For this comprehensive narrative review, a literature search was performed in Ovid Medline, Embase and Scopus using search terms “cannabis” and “sleep” from January 1, 1960 to July 1, 2021 for all English articles of any study design. A total 818 abstracts were reviewed by authors BK and MPM. Articles published in medical journals but not book chapters were reviewed. Studies of adult human subjects examining the effects of cannabis products on sleep included in this review are summarized in Table 1 (n = 20); review articles and editorials are excluded from this list. No funding was received for this work.
First, we provide an overview of cannabis and psychoactive compounds, the current state of the law as it pertains to the use of these compounds, and potential side effects and drug interactions. We then discuss the effects of cannabis on normal sleep, circadian sleep-wake rhythms, effects on sleep during withdrawal, and conversely, the effects of poor sleep on relapse to cannabis use. Finally, we discuss the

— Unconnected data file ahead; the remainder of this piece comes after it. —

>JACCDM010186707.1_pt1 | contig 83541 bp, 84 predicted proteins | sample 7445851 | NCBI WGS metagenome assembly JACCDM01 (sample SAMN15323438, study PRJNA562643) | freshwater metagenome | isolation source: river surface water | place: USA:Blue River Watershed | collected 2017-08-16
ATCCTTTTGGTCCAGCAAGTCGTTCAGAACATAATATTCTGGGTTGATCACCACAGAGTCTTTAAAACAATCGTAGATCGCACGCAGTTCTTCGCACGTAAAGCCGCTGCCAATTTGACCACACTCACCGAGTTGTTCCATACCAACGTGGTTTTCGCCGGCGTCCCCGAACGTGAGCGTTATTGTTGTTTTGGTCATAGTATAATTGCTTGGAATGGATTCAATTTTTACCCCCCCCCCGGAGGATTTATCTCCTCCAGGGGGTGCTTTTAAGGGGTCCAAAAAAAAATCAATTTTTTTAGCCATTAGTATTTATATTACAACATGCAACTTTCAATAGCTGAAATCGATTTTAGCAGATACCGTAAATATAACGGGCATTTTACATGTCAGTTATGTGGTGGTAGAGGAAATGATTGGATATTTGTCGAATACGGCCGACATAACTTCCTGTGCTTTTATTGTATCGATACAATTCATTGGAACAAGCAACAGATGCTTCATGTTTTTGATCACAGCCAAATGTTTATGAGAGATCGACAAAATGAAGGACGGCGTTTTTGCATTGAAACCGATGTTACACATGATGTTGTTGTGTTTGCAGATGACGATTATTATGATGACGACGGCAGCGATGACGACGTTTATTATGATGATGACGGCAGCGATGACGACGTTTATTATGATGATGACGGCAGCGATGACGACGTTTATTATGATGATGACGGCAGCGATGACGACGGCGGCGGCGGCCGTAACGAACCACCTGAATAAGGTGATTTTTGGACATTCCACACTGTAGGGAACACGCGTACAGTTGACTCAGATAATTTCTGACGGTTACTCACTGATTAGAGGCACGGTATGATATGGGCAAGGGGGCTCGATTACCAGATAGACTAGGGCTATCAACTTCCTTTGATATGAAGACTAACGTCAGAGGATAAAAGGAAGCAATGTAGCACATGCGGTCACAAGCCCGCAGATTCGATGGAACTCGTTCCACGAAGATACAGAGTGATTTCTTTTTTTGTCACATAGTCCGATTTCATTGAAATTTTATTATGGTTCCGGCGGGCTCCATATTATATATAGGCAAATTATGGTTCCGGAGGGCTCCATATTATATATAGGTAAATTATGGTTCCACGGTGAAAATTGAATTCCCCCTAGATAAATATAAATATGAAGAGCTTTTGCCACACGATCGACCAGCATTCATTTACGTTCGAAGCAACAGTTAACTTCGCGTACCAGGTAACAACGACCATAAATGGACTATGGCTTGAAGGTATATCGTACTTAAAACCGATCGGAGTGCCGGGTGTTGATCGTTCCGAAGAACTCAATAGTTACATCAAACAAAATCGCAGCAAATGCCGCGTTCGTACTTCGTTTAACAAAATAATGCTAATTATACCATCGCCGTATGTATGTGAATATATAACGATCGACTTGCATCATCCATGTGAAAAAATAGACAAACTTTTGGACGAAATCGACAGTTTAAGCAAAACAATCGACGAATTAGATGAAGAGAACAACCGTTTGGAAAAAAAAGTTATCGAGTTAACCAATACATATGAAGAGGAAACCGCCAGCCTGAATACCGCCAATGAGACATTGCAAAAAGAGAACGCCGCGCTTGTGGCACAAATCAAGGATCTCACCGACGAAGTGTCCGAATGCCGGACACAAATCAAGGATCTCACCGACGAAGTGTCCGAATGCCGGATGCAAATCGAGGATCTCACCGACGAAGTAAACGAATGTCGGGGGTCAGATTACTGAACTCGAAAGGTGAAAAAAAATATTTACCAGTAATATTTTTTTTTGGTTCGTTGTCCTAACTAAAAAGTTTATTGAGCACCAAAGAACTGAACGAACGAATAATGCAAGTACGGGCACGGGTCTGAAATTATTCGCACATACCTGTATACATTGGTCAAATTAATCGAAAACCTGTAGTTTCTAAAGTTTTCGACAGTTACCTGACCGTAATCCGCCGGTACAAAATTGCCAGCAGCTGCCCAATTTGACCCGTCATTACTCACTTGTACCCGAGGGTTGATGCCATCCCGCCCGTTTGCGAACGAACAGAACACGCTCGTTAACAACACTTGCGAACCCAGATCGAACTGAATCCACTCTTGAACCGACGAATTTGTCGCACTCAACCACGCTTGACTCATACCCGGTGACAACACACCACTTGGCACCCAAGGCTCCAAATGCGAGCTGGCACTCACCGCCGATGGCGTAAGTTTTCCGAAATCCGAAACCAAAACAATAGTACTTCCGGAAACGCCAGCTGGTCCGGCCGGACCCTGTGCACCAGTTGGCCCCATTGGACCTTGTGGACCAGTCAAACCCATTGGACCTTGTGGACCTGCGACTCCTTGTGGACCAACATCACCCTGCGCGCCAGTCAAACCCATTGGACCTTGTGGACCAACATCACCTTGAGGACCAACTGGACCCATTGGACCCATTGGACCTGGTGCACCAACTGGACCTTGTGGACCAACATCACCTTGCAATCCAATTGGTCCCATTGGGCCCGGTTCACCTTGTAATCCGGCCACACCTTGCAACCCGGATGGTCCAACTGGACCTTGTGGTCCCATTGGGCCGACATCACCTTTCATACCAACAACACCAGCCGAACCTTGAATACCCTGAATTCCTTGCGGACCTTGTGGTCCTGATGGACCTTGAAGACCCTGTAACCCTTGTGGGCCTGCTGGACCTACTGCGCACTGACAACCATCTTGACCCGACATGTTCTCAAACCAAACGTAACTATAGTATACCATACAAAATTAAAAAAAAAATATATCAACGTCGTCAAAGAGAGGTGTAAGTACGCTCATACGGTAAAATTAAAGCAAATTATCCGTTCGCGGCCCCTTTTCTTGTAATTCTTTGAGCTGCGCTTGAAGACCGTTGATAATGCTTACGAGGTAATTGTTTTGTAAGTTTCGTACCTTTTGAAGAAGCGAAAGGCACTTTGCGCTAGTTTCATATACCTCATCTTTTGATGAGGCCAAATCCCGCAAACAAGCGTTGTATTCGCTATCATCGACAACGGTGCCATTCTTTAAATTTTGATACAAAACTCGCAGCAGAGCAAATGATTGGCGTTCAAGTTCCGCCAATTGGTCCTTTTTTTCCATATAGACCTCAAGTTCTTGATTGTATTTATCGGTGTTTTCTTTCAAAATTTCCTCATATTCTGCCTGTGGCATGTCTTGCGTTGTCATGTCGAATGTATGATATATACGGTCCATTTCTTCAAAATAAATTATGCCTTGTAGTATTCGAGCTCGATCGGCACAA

impact of cannabis products on sleep-related symptoms and disorders, specifically, insomnia, excessive daytime sleepiness, sleep apnea, parasomnias such as nightmares and rapid eye movement behavior disorder (RBD), and restless legs syndrome (RLS).
Overview of Cannabis and Related Products
Cannabis and psychoactive compounds. Cannabinol was the first compound to be extracted from the cannabis plant. In the 1960s, an Israeli researcher Professor Raphael Meacholeum isolated both cannabidiol (CBD) and Δ9- tetrahydrocannabidiol (THC) and demonstrated that THC was the psychoactive compound. There are over 500 different compounds in the cannabis plant. Phytocannabinoids account for over a hundred of these and include Δ9-THC, CBD, and cannabinol. The remainder are non-cannabinoids and include terpenes, phenolic compounds, and alkaloids.